Multiple sources familiar with Wells told NW Horse Report that she frequently had been using the FB group to find unsuspecting facility owners to also defraud, frequently bouncing between facilities in recent years, a history of also leaving both back-yard horse barns and registered horse facility companies with thousands in unpaid boarding and care bills.
Wells allegedly has several more horses not part of the current charges at a facility called Cindy’s House of Horses, which is owned by an elderly man in Tualatin. Wells allegedly owes that company tens of thousands, along with the facility she abandoned horses leading to the charges. The facility where the horses were recently seized was known as Spot N’ Splashes Ranch, located just outside of Colton, Oregon.
The owner of that facility, Carena Bolton, spoke to NW Horse Report and detailed how Wells brought in the horses and that their facility did not have an opportunity to see their condition prior to their arrival in early January.
“They were really really bad, and the boarders were concerned,” she said.
Bolton ultimately expressed that she then suspected the company probably wouldn’t get paid, but that they cared about the horses.
“I did expect her to move in and not pay,” Bolton remarked, further saying, “I don’t particularly care about the person, but I care about the horses.”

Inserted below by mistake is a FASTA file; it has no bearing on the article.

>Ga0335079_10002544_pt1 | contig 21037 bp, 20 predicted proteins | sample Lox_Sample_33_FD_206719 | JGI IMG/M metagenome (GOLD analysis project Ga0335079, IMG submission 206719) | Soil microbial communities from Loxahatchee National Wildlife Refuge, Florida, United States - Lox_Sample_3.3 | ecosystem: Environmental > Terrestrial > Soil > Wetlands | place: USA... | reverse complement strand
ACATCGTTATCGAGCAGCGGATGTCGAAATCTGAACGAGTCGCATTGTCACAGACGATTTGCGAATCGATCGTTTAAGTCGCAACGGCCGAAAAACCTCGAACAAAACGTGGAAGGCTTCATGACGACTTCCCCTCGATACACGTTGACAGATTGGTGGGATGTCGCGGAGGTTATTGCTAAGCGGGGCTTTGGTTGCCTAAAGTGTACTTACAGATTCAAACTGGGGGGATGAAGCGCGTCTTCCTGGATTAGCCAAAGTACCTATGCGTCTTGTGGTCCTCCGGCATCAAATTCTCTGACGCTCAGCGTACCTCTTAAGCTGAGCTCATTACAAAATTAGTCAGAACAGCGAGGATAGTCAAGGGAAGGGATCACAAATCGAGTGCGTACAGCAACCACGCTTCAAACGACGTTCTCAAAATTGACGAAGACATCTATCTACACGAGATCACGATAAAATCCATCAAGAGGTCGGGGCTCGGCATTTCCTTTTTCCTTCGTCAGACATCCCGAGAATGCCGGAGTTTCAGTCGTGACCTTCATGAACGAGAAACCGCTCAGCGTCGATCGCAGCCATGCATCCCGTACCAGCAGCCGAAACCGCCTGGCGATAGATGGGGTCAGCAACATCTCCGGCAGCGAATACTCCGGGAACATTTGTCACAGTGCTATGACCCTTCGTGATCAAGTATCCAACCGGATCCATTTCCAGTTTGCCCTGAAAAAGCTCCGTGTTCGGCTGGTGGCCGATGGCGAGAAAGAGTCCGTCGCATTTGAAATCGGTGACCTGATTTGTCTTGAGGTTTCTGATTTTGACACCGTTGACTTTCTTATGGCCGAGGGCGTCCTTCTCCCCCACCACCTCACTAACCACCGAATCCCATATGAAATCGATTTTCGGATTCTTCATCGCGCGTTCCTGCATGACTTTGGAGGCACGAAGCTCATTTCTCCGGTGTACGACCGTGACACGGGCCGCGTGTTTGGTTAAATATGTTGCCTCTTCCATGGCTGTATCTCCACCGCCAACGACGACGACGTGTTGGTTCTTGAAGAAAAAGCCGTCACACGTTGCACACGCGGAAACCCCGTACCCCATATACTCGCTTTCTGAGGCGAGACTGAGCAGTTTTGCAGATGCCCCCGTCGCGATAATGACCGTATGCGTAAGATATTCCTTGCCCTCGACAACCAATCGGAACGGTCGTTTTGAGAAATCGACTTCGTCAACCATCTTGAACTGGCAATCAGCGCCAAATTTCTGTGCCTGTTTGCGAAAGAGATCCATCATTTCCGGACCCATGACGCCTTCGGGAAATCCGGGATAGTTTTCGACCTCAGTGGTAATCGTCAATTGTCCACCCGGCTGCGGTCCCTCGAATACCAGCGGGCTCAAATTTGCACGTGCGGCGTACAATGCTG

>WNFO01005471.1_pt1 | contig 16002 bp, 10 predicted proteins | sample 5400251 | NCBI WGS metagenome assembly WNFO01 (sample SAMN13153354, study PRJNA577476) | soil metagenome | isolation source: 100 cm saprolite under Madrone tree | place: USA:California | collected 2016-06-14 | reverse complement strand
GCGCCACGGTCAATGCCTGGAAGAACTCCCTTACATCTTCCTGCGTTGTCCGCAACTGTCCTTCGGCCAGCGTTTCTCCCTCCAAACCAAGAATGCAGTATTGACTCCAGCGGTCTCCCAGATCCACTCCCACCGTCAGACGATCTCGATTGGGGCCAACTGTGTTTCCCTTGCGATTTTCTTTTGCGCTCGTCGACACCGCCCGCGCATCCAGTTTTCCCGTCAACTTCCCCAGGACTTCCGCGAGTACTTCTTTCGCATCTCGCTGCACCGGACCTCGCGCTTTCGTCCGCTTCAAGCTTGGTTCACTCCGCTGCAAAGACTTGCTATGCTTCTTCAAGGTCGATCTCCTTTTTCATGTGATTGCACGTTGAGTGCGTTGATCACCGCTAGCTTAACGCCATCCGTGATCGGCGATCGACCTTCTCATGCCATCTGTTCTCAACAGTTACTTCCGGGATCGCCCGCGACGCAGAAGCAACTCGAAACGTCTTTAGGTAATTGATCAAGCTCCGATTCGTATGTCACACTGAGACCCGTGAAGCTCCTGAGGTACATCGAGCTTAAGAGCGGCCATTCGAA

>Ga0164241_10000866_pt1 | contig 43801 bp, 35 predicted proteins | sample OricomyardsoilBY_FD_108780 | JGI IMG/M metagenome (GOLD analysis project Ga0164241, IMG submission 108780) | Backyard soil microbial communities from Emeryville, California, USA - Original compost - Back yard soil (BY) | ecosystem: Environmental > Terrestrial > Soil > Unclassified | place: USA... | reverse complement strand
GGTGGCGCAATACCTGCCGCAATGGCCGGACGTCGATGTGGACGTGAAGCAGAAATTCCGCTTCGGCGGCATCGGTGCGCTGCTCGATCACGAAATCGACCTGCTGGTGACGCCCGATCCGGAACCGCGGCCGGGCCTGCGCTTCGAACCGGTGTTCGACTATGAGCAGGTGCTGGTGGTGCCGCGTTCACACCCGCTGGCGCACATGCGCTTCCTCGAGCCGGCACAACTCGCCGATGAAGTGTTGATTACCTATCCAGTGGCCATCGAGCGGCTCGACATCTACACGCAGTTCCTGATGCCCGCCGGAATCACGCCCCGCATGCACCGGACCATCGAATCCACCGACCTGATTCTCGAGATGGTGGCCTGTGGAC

She then went on to detail the issues with Wells not coming out to provide the necessary care for her horses, leaving it to them while incurring increasing labor and other costs for the “one-off” and daily services, explaining that Wells did not set up to pay and receive full care.
“We also had to pay for a farrier to trim their feet,” going on to explain how overgrown their hooves were upon Wells dropping the horses off.
Bolton expressed that they almost immediately informed Wells about a farrier who had a regularly scheduled visit, but that Wells never made any effort to make the arrangements.
The criminal investigation was prompted after reports from concerned boarders at Spot N Splashes Ranch, although the facility stated the horses were slowly improving under their care while Wells remained absent.
Those reports reached investigators with the Oregon Humane Society (OHS) whose special agents from the agency, along with support from 501(c)(3) horse rescue Sound Equine Options, then moved in on March 7th to seize the horses after securing a warrant.
SEO’s Executive Director Kim Mosiman told NW Horse Report, “SEO was asked to help assist with the handling, hauling, care, and housing of the 4 horses. All horses are gaining weight, receiving basic medical care, and gaining energy.”
The non-profit organization frequently assists law enforcement throughout Oregon and southwest Washington on equine neglect cases.
Spot N Splashes stated they fully cooperated with and allowed agents access to the property in order to investigate prior to the warrant used to seize the animals.
Attempts to reach Wells for comment were unsuccessful prior to press time– her last known number which was also used for her business was disconnected and no longer in service.
According to an order from Wells’ arraignment last Monday, she is due to appear back in Clackamas County Court on May 24th at 10am.
This is a story you can count on NW Horse Report to keep you updated on as it progresses.